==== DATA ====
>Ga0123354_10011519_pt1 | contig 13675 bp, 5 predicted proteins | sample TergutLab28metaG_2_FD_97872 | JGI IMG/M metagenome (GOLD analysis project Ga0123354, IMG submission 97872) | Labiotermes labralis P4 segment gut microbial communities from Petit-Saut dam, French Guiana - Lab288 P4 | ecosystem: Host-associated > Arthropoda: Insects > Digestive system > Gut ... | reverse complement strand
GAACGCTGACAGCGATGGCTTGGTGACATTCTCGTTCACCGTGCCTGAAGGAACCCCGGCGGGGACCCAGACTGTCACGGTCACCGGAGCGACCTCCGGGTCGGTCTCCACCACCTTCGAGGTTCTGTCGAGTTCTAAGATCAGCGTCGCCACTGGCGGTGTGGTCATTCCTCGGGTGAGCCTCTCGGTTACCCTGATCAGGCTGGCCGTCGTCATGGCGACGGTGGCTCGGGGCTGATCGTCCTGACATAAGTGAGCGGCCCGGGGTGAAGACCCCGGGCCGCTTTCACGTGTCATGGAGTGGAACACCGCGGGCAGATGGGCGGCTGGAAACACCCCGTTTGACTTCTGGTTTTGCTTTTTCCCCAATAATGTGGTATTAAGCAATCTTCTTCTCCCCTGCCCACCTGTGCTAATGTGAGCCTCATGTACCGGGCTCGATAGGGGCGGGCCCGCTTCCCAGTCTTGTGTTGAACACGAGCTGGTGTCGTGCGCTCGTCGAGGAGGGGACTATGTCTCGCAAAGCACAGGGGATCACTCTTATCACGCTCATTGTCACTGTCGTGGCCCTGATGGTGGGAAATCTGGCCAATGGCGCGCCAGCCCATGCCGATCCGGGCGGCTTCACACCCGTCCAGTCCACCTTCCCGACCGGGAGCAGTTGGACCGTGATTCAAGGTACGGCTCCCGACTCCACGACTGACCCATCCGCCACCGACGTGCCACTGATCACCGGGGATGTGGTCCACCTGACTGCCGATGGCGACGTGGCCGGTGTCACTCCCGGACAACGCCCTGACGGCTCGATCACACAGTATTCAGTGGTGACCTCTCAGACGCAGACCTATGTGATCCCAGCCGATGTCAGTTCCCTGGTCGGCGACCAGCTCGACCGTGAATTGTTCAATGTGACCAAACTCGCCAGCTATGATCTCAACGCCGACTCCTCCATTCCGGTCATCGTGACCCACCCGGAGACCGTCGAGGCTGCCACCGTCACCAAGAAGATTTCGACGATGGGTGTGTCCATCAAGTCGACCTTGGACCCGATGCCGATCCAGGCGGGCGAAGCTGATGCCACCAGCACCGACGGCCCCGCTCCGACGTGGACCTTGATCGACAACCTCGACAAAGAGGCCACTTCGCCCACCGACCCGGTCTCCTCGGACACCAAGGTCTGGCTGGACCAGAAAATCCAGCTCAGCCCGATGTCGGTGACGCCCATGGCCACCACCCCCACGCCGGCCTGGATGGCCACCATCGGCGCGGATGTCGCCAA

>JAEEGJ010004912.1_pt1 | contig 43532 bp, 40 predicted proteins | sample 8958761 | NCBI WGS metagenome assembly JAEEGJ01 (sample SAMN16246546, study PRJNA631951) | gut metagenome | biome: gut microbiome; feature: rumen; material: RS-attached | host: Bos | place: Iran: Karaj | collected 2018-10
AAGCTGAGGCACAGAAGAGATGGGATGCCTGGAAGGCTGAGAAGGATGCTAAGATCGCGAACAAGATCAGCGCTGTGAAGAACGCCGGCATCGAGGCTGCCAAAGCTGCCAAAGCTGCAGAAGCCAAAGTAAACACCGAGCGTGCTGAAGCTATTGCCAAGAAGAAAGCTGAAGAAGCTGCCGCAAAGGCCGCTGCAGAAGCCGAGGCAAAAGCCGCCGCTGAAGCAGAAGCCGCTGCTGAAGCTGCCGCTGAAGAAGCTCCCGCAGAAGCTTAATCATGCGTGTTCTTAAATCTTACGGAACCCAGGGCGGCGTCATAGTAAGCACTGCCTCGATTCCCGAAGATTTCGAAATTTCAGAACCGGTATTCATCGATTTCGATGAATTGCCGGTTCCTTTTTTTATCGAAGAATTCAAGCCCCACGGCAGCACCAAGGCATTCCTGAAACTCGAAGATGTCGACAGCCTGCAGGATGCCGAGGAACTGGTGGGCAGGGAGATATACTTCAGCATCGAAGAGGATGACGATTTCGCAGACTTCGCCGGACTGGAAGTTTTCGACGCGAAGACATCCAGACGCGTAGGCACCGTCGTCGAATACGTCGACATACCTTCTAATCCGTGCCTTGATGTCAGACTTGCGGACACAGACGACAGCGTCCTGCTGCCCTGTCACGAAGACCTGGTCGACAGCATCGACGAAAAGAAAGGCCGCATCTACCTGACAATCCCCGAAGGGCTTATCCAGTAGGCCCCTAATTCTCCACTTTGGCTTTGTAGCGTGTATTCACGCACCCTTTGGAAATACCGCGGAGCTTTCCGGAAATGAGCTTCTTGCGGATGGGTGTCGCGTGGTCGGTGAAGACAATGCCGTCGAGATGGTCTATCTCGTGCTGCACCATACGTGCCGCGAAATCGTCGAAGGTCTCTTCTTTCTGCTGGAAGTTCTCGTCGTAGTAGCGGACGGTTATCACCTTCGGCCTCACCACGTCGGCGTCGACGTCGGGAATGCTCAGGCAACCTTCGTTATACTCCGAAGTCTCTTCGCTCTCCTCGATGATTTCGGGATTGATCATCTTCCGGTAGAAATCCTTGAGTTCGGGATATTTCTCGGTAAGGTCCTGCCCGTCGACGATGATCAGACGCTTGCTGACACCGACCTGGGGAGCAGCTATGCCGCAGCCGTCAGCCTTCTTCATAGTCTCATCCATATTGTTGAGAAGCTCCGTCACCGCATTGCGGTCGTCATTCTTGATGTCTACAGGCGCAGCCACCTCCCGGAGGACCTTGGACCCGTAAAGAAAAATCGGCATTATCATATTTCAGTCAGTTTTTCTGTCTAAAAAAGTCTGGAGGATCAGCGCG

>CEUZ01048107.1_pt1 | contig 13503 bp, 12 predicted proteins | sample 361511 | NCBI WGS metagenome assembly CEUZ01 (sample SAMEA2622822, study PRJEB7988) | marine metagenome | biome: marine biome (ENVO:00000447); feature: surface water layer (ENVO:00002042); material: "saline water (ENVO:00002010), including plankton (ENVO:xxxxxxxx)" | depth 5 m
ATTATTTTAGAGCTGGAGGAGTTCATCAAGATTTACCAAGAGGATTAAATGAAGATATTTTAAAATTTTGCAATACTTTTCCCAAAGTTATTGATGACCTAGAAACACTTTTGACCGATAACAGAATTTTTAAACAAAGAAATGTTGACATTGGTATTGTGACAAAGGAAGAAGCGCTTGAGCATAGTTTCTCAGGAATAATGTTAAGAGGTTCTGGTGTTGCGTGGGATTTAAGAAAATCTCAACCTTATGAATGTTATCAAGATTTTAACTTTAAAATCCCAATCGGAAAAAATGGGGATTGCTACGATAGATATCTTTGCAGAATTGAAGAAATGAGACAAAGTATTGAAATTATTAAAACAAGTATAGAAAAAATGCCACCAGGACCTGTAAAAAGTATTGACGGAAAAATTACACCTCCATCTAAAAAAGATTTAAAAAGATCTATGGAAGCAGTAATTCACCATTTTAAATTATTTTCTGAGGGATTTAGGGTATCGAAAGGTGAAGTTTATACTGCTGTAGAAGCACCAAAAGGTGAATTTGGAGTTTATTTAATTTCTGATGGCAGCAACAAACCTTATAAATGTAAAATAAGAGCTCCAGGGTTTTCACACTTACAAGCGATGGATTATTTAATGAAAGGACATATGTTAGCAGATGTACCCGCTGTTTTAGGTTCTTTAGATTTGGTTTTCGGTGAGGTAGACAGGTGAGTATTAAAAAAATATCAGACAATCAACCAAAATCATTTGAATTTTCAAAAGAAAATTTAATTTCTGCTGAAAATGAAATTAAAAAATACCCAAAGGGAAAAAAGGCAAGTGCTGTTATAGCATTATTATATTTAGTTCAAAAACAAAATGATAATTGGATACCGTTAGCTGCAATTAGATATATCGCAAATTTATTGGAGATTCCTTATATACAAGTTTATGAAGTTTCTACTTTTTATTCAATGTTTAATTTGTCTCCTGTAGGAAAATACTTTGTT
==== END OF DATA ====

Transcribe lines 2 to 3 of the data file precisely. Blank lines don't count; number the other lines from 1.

GAACGCTGACAGCGATGGCTTGGTGACATTCTCGTTCACCGTGCCTGAAGGAACCCCGGCGGGGACCCAGACTGTCACGGTCACCGGAGCGACCTCCGGGTCGGTCTCCACCACCTTCGAGGTTCTGTCGAGTTCTAAGATCAGCGTCGCCACTGGCGGTGTGGTCATTCCTCGGGTGAGCCTCTCGGTTACCCTGATCAGGCTGGCCGTCGTCATGGCGACGGTGGCTCGGGGCTGATCGTCCTGACATAAGTGAGCGGCCCGGGGTGAAGACCCCGGGCCGCTTTCACGTGTCATGGAGTGGAACACCGCGGGCAGATGGGCGGCTGGAAACACCCCGTTTGACTTCTGGTTTTGCTTTTTCCCCAATAATGTGGTATTAAGCAATCTTCTTCTCCCCTGCCCACCTGTGCTAATGTGAGCCTCATGTACCGGGCTCGATAGGGGCGGGCCCGCTTCCCAGTCTTGTGTTGAACACGAGCTGGTGTCGTGCGCTCGTCGAGGAGGGGACTATGTCTCGCAAAGCACAGGGGATCACTCTTATCACGCTCATTGTCACTGTCGTGGCCCTGATGGTGGGAAATCTGGCCAATGGCGCGCCAGCCCATGCCGATCCGGGCGGCTTCACACCCGTCCAGTCCACCTTCCCGACCGGGAGCAGTTGGACCGTGATTCAAGGTACGGCTCCCGACTCCACGACTGACCCATCCGCCACCGACGTGCCACTGATCACCGGGGATGTGGTCCACCTGACTGCCGATGGCGACGTGGCCGGTGTCACTCCCGGACAACGCCCTGACGGCTCGATCACACAGTATTCAGTGGTGACCTCTCAGACGCAGACCTATGTGATCCCAGCCGATGTCAGTTCCCTGGTCGGCGACCAGCTCGACCGTGAATTGTTCAATGTGACCAAACTCGCCAGCTATGATCTCAACGCCGACTCCTCCATTCCGGTCATCGTGACCCACCCGGAGACCGTCGAGGCTGCCACCGTCACCAAGAAGATTTCGACGATGGGTGTGTCCATCAAGTCGACCTTGGACCCGATGCCGATCCAGGCGGGCGAAGCTGATGCCACCAGCACCGACGGCCCCGCTCCGACGTGGACCTTGATCGACAACCTCGACAAAGAGGCCACTTCGCCCACCGACCCGGTCTCCTCGGACACCAAGGTCTGGCTGGACCAGAAAATCCAGCTCAGCCCGATGTCGGTGACGCCCATGGCCACCACCCCCACGCCGGCCTGGATGGCCACCATCGGCGCGGATGTCGCCAA

>JAEEGJ010004912.1_pt1 | contig 43532 bp, 40 predicted proteins | sample 8958761 | NCBI WGS metagenome assembly JAEEGJ01 (sample SAMN16246546, study PRJNA631951) | gut metagenome | biome: gut microbiome; feature: rumen; material: RS-attached | host: Bos | place: Iran: Karaj | collected 2018-10